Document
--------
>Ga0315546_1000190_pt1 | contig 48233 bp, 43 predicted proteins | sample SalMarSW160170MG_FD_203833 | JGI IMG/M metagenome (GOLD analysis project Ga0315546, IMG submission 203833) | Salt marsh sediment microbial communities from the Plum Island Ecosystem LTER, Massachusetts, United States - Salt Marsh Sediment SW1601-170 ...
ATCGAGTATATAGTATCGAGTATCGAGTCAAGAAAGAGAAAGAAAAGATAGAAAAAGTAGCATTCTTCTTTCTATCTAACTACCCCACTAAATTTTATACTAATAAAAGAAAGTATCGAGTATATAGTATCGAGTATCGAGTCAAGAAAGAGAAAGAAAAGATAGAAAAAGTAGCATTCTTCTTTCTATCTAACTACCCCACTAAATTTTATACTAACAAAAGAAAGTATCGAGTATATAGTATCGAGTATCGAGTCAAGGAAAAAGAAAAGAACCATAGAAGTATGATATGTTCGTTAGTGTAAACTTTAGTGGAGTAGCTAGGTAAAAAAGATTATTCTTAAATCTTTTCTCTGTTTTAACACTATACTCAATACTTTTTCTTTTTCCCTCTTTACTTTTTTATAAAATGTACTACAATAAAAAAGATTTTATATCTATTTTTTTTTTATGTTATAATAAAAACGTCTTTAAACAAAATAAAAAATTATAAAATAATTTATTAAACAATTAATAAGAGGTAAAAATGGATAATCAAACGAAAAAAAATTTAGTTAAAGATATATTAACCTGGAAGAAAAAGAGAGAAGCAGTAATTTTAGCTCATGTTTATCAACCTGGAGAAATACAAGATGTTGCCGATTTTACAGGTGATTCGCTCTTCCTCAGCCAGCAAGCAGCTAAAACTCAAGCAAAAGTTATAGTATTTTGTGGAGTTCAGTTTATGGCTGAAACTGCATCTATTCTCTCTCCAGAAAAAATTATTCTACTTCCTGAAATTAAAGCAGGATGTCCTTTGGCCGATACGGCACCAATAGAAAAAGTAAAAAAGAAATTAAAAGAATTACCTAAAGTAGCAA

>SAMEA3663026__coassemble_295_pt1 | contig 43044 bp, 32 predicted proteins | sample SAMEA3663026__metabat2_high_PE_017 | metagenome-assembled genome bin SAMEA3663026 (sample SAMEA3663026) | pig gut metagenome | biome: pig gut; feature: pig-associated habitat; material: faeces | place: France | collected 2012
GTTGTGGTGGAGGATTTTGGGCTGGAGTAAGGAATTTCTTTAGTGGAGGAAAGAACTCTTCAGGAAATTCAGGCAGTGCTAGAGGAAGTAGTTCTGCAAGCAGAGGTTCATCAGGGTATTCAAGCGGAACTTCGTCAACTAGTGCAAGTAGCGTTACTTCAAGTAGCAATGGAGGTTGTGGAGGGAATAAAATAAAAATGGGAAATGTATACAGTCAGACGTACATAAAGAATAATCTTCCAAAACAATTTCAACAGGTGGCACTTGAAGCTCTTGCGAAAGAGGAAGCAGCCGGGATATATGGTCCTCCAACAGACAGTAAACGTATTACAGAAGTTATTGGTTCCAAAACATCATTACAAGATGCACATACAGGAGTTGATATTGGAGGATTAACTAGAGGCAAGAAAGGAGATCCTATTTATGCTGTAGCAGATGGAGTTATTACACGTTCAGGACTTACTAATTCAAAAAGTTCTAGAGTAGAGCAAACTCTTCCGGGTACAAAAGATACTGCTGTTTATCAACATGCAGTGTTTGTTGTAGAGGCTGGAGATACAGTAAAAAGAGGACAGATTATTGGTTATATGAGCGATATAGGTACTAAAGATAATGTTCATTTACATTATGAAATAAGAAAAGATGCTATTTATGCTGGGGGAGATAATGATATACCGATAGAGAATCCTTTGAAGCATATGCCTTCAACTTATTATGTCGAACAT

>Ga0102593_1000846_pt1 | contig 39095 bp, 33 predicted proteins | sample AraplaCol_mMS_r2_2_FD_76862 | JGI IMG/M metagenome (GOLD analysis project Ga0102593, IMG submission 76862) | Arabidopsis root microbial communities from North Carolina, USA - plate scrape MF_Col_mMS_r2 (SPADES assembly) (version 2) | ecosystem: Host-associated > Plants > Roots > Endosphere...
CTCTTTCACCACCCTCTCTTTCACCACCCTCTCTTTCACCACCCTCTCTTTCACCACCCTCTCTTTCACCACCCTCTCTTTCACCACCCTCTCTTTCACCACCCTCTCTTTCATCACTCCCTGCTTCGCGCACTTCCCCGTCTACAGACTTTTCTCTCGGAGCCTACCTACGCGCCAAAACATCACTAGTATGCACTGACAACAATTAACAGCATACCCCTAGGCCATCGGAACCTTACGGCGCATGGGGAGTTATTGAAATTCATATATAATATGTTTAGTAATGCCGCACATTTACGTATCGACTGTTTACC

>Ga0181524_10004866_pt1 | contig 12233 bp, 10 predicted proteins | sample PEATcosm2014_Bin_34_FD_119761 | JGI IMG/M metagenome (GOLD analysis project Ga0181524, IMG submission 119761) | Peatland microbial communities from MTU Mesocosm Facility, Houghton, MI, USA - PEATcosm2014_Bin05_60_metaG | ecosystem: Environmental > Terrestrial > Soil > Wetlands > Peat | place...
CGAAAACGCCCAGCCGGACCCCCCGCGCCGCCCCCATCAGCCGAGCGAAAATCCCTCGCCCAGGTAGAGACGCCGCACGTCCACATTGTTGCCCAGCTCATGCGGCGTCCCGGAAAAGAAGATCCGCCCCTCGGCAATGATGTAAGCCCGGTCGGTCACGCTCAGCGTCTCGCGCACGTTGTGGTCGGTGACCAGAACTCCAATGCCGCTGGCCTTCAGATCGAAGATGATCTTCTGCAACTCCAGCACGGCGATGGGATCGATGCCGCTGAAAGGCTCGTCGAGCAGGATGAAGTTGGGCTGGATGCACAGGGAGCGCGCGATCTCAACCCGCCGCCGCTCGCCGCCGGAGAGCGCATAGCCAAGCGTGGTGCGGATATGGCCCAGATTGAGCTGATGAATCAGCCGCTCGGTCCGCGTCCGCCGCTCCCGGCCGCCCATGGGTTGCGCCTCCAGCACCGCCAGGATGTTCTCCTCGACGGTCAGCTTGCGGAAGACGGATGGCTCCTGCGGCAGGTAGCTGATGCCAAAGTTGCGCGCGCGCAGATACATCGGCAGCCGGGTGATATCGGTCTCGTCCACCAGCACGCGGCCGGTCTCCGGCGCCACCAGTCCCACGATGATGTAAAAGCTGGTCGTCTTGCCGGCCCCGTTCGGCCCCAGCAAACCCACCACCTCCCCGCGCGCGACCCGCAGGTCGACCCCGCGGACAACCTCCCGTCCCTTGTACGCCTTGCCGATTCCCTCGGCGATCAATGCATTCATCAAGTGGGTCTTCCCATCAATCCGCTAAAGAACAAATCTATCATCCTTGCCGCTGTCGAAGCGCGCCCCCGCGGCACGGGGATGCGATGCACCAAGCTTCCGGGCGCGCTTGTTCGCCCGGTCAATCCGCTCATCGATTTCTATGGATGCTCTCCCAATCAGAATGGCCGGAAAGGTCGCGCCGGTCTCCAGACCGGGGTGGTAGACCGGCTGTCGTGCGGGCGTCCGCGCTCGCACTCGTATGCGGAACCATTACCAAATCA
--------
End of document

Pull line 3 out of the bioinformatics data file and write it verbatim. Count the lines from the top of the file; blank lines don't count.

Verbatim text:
>SAMEA3663026__coassemble_295_pt1 | contig 43044 bp, 32 predicted proteins | sample SAMEA3663026__metabat2_high_PE_017 | metagenome-assembled genome bin SAMEA3663026 (sample SAMEA3663026) | pig gut metagenome | biome: pig gut; feature: pig-associated habitat; material: faeces | place: France | collected 2012